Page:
Memory Loss

They warn you of this but it’s still a shock when it happens, or when the slow realisation that it is happening is recognised. The normal forgetfulness that goes with ageing is supposed to mean that you are good at remembering things in the distant past but pretty hopeless at being able to recall what happened yesterday. I recognise that, but for me the painful bit is trying to remember names, places, and moments. I get clues – sometimes can manage a first name or even the ‘feel’ of a name, often a glimpse of the person’s face, but then can’t get the rest.

It makes conversation difficult, as others wait patiently as you try to get to the rest of what you want to say. My strategy to deal with this is not to say anything until I am reasonably confident of being able to go ahead, but often I forget to do that! And blurt out the part of what I want to say and then come to a full stop. Frustrating for me, embarrassing for others.

I look up the memory problem on the internet and get alarmed at all the diagnostic theories that suggest forgetfulness marks the early signs of dementia or Alzheimer’s.

But then observe how others – whom I regard as being in full mental health –have exactly the memory problem, and get as irritated about it, as I do. One of my colleagues in a group I belong to hits his head with anger as he struggles to get the next word. I feel for him, but am a bit encouraged as well; ‘it isn’t just me’. An old friend going back to schooldays has to check whether he has already told the story he is about to tell. Often he has. Apparently around 40 per cent of people over 65 have some kind of memory difficulty.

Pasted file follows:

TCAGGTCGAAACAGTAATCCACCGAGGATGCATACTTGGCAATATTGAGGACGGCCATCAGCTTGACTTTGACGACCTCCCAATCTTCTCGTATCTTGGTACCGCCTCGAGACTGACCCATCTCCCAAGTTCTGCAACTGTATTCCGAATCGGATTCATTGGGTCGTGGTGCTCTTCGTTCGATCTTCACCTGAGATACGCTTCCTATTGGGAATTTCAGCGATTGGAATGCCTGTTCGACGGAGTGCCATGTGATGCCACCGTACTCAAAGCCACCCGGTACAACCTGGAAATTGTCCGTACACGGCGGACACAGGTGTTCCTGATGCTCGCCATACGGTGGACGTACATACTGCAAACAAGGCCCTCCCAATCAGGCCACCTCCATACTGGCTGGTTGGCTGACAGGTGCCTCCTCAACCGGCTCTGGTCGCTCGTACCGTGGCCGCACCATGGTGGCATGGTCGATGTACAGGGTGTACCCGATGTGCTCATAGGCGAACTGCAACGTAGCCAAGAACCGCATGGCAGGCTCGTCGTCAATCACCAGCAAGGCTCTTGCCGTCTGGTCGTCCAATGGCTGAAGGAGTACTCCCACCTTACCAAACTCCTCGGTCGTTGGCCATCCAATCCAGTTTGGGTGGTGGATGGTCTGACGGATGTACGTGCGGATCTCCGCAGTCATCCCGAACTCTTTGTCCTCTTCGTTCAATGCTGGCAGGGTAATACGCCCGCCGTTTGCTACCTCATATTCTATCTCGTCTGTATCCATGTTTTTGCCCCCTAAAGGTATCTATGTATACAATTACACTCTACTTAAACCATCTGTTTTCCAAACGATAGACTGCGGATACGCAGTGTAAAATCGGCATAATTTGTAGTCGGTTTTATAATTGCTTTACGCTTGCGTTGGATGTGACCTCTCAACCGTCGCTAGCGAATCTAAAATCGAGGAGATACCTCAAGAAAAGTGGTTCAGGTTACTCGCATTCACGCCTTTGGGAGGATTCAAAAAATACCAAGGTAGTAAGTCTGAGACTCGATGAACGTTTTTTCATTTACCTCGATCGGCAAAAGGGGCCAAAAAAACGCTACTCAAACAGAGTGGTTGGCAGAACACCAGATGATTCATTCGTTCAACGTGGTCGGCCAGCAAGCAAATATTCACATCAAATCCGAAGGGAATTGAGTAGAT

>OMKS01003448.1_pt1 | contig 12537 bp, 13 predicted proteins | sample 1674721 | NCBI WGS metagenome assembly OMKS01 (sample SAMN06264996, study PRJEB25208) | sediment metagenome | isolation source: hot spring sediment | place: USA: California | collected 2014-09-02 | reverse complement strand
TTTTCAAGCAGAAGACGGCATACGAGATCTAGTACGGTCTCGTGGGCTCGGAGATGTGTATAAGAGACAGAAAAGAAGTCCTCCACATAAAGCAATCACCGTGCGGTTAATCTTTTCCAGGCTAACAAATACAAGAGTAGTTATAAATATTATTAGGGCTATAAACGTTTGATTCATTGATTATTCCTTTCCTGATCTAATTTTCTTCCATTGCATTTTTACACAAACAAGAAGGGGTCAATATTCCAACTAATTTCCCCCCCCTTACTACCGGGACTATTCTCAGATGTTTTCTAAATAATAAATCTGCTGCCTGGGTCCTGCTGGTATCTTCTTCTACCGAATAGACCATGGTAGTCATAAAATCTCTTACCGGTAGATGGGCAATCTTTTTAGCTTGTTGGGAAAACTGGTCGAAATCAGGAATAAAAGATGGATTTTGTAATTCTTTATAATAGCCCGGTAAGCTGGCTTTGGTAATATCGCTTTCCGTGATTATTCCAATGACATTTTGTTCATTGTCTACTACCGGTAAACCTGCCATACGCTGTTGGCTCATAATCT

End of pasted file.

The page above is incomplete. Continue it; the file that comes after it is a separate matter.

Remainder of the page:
There are all sorts of advice on the relevant websites such as living sensibly, keeping awareness of the wider world, socialising, exercising regularly, eating plenty of fruits, vegetables and omega-3 fats, managing stress, getting plenty of sleep, and not smoking and if drinking, doing so wisely.

I think the hardest thing about all this is accepting that there are huge gaps in the memories of my life, which are almost impossible to reach. Slowly sometimes some of them come back, sliding out of lost memory like a shy recluse, and then the person that I was draws near to the person I now am. It is worst of all when people have been forgotten, and that feels not only like a loss, but a betrayal as well.

The College where I was trained is closing and I went to the Valedictory Event last Saturday, meeting several of my old friends and ex colleagues. Great chunks of memory came hurtling back into my mind. So perhaps its not so bad as sometimes it seems.

I have a card near to our computer, given to me from all the members of my family on my eightieth birthday.

It says ‘Don’t Panic’. Good advice from the stable and utterly reliable people whose love will always help me to define myself, forgetful or not.